Spy Car

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Why does she think it has cholesterol? It's just the partially digested plant food eaten by ruminants.

No, it isn't. Tripe is the stomach walls of ruminants. Green tripe has some partially digested plant materials (grass) included since it is not well-scrubbed and bleached the way tripe headed for supermarkets (for human consumption is), but the stomach contents are secondary to the physical stomach tissues as the prime ingredient.

Some places sell the stomach contents (which are generally shaken out of green tripe prior to packing or grinding) as "stomach grass." But stomach grass and tripe are not the same thing. Tripe is stomach, not stomach contents. green tripe is stomach with a little bit of stomach grass incidentally included (due to lack of processing).

Bill

#10
naturalfeddogs

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No, it isn't. Tripe is the stomach walls of ruminants. Green tripe has some partially digested plant materials (grass) included since it is not well-scrubbed and bleached the way tripe headed for supermarkets (for human consumption is), but the stomach contents are secondary to the physical stomach tissues as the prime ingredient.

Some places sell the stomach contents (which are generally shaken out of green tripe prior to packing or grinding) as "stomach grass." But stomach grass and tripe are not the same thing. Tripe is stomach, not stomach contents. green tripe is stomach with a little bit of stomach grass incidentally included (due to lack of processing).

Bill

It is partially digested, and does come from ruminants. That's what I was getting at. What about the cholesterol? That was the point of the post, actually.



#11
Spy Car

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It is partially digested, and does come from ruminants. That's what I was getting at. What about the cholesterol? That was the point of the post, actually.

 

But the "tripe" is not partially digested. The tripe is the fully intact stomach tissue. Green tripe includes small amounts of stomach contents because it is not well cleaned, scrubbed, boiled and bleached like "human grade" tripe.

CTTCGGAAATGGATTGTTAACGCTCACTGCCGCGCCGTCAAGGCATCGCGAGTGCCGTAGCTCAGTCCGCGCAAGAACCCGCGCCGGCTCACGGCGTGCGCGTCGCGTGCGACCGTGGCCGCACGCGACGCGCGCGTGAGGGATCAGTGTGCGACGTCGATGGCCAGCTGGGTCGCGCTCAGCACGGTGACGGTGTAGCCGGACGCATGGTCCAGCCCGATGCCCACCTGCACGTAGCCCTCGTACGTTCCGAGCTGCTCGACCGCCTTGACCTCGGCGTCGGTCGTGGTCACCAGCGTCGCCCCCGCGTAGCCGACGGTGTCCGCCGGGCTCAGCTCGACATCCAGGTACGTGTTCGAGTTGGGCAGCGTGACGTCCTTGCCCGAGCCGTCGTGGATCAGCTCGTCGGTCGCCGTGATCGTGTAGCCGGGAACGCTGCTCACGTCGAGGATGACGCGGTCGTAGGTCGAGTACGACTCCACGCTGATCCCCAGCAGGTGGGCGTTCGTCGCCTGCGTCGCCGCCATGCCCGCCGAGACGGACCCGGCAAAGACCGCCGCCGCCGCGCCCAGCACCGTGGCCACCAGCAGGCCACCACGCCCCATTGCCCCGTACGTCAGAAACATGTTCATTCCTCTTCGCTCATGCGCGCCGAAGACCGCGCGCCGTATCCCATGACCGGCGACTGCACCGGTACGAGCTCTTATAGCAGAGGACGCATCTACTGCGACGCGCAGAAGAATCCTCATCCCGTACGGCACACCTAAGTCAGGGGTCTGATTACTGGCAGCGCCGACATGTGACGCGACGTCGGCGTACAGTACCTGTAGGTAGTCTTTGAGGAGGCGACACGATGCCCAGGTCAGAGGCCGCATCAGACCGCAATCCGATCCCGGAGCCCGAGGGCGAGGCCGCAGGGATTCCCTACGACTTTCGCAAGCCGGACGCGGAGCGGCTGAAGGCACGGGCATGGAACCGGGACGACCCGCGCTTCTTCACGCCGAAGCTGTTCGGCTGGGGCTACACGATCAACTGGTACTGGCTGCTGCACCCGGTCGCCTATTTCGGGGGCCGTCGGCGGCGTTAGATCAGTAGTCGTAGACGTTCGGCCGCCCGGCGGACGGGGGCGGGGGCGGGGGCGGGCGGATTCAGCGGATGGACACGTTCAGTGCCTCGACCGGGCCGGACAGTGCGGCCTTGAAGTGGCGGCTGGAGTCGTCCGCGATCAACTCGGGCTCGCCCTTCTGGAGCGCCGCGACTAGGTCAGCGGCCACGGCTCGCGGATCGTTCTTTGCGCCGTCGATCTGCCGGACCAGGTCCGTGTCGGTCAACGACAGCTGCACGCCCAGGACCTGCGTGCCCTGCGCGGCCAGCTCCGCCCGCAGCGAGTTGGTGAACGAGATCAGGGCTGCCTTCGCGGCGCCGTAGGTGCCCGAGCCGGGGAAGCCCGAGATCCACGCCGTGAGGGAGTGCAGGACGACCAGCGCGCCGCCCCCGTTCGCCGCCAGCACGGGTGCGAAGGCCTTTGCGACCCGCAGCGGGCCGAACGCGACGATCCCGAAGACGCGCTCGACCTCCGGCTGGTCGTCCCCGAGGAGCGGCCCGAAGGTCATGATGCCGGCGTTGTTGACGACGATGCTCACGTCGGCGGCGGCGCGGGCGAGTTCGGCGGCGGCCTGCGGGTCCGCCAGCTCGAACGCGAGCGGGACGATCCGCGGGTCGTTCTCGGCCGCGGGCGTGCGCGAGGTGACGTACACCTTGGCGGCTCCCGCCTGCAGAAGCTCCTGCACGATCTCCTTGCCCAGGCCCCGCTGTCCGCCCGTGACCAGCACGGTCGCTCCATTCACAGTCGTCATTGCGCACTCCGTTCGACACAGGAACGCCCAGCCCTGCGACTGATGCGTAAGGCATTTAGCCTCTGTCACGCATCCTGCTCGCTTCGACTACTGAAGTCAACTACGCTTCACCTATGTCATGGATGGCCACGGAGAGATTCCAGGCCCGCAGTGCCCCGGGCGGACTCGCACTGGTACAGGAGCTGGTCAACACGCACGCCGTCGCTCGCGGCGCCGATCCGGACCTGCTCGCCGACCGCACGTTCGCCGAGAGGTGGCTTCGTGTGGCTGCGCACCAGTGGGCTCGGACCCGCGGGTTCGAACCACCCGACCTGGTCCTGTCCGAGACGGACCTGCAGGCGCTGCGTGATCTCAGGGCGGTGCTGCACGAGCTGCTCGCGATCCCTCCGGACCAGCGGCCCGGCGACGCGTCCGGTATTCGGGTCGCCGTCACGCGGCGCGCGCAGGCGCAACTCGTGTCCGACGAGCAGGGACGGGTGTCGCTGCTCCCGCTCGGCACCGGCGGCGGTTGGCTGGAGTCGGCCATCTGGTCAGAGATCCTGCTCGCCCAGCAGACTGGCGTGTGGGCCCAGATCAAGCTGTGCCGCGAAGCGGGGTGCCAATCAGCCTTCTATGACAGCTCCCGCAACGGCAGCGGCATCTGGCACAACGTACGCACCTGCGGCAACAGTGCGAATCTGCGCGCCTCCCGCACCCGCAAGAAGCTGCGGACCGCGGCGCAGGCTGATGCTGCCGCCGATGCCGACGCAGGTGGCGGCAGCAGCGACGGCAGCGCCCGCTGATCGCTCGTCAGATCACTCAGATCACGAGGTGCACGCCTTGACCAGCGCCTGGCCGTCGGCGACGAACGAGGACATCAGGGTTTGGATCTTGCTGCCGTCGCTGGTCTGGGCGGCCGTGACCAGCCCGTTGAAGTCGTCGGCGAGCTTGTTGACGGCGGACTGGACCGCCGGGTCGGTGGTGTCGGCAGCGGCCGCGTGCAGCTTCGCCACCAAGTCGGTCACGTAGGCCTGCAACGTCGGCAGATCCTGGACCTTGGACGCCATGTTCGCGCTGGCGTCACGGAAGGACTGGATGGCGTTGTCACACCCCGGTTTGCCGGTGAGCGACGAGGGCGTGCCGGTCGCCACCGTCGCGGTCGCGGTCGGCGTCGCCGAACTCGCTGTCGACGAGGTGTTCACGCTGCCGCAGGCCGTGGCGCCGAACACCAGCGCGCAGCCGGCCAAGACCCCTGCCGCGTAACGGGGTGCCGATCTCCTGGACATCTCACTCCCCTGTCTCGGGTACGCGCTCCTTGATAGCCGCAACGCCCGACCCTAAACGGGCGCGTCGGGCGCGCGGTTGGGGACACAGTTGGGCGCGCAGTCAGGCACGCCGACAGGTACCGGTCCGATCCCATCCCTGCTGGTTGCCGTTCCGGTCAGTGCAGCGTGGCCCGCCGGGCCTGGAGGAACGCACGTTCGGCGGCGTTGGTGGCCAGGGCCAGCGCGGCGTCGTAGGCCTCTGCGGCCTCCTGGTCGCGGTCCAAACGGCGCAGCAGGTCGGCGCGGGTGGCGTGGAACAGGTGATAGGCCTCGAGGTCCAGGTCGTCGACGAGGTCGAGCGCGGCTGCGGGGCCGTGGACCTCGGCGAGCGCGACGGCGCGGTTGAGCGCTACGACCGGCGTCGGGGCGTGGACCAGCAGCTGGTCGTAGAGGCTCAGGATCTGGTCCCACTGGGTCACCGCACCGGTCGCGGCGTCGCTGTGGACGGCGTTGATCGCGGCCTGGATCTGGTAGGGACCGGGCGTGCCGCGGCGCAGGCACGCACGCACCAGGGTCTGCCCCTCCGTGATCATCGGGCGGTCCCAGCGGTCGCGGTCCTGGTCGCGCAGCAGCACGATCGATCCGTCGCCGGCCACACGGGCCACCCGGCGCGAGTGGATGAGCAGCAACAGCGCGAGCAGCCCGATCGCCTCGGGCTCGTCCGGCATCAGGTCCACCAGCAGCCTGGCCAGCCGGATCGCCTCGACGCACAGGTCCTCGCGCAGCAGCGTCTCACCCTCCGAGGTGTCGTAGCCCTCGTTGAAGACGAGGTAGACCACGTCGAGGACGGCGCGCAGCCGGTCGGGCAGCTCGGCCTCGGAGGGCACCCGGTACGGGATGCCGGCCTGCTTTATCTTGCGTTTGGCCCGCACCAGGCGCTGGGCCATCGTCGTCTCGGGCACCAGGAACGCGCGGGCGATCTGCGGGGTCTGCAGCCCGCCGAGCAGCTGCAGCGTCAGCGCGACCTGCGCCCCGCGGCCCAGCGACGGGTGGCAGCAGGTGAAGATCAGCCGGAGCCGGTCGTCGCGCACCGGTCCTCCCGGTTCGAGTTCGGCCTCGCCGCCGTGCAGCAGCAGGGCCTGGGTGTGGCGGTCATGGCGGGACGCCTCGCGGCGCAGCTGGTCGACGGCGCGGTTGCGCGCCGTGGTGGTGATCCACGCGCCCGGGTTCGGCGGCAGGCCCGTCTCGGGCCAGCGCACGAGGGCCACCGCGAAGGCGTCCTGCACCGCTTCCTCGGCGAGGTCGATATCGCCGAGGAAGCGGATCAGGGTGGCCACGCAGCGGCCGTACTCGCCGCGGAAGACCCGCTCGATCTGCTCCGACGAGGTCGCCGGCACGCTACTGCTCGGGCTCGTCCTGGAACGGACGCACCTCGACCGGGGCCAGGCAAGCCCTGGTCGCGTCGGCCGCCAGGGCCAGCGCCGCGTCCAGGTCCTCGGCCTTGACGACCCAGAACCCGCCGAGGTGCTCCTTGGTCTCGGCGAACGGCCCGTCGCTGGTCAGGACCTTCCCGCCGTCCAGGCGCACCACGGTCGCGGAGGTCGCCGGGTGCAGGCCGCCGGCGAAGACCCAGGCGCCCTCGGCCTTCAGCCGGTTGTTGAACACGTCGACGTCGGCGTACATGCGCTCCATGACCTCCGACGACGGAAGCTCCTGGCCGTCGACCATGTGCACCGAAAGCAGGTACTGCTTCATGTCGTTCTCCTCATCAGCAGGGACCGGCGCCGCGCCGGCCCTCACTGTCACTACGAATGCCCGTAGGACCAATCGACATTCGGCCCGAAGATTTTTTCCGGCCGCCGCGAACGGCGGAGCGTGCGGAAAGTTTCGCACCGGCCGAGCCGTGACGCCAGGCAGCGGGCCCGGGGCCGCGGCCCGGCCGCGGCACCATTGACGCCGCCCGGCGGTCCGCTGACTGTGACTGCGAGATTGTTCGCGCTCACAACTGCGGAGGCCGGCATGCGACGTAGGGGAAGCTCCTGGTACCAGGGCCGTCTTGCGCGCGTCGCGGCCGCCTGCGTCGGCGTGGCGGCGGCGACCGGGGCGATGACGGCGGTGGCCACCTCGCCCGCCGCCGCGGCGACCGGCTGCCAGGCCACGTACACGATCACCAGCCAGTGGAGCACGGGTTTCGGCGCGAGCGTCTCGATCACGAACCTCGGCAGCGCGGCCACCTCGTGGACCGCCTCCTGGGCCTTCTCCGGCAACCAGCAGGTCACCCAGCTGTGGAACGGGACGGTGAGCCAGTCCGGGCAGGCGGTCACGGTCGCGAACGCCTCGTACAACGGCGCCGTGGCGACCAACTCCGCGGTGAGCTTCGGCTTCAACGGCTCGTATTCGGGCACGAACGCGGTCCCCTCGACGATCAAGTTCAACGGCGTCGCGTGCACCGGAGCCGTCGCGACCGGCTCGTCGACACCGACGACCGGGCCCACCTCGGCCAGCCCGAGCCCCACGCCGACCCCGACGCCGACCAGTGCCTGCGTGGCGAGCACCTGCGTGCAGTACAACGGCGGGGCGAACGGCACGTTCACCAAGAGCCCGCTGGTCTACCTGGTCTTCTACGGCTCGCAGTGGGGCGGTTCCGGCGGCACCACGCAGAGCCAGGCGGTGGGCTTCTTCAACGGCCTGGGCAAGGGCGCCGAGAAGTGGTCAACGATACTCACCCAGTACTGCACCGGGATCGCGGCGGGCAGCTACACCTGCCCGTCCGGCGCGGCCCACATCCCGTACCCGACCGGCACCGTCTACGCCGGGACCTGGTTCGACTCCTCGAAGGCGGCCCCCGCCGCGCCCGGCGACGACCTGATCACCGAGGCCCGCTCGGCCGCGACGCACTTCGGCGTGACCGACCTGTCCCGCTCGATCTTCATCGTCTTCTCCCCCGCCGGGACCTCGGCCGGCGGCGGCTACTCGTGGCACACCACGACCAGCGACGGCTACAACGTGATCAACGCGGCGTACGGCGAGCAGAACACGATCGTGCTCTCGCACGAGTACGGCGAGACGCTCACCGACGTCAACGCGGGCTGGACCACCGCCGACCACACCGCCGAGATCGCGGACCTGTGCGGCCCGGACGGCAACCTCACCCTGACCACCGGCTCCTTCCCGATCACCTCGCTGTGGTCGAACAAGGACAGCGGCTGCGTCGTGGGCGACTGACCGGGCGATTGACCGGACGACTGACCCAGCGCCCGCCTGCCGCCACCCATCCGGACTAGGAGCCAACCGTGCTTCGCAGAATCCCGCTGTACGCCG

There is cholesterol in tripe meat. Canines need saturated fats and cholesterol in their diets for good health. People are taking outmoded ideas about human nutrition (including the notion that all dietary cholesterol is bad, when it is not) and projecting it onto dogs. Dogs efficiently burn fats as their best energy source. Dietary cholesterol and saturated fats are essential to good canine health.

 

Bill


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#12
cpboyers

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Tripe- great for dogs. They love it.
Feed it... However you want. I started once and week and sometimes just a touch of it every day with other meats. Sometimes it's what's for breakfast or dinner. Sometimes it's every other day or every few days or whenever. Don't worry about it.

Green tripe- nasty nasty stinky stinky... Dogs freak for it.

Human grade tripe- pointless for dogs.
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#13
posburyfan

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Mine loves tripe. She has it with every meal. I have heard it is also very gentle to upset stomachs? I don't know but when she had an upset stomach she wouldn't touch anything but tripe and it very quickly cleared